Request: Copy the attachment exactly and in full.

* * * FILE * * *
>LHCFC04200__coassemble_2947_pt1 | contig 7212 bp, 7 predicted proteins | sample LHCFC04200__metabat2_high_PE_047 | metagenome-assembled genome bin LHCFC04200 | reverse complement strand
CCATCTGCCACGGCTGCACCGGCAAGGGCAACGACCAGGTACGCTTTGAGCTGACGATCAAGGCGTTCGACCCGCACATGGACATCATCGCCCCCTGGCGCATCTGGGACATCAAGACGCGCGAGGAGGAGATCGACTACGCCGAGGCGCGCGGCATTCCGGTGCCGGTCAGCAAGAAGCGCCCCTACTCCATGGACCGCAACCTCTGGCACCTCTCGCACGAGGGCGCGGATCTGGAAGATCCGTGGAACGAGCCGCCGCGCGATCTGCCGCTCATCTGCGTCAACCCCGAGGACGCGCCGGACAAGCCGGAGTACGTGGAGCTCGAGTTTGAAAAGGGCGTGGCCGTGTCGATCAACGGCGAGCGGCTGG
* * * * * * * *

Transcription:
>LHCFC04200__coassemble_2947_pt1 | contig 7212 bp, 7 predicted proteins | sample LHCFC04200__metabat2_high_PE_047 | metagenome-assembled genome bin LHCFC04200 | reverse complement strand
CCATCTGCCACGGCTGCACCGGCAAGGGCAACGACCAGGTACGCTTTGAGCTGACGATCAAGGCGTTCGACCCGCACATGGACATCATCGCCCCCTGGCGCATCTGGGACATCAAGACGCGCGAGGAGGAGATCGACTACGCCGAGGCGCGCGGCATTCCGGTGCCGGTCAGCAAGAAGCGCCCCTACTCCATGGACCGCAACCTCTGGCACCTCTCGCACGAGGGCGCGGATCTGGAAGATCCGTGGAACGAGCCGCCGCGCGATCTGCCGCTCATCTGCGTCAACCCCGAGGACGCGCCGGACAAGCCGGAGTACGTGGAGCTCGAGTTTGAAAAGGGCGTGGCCGTGTCGATCAACGGCGAGCGGCTGG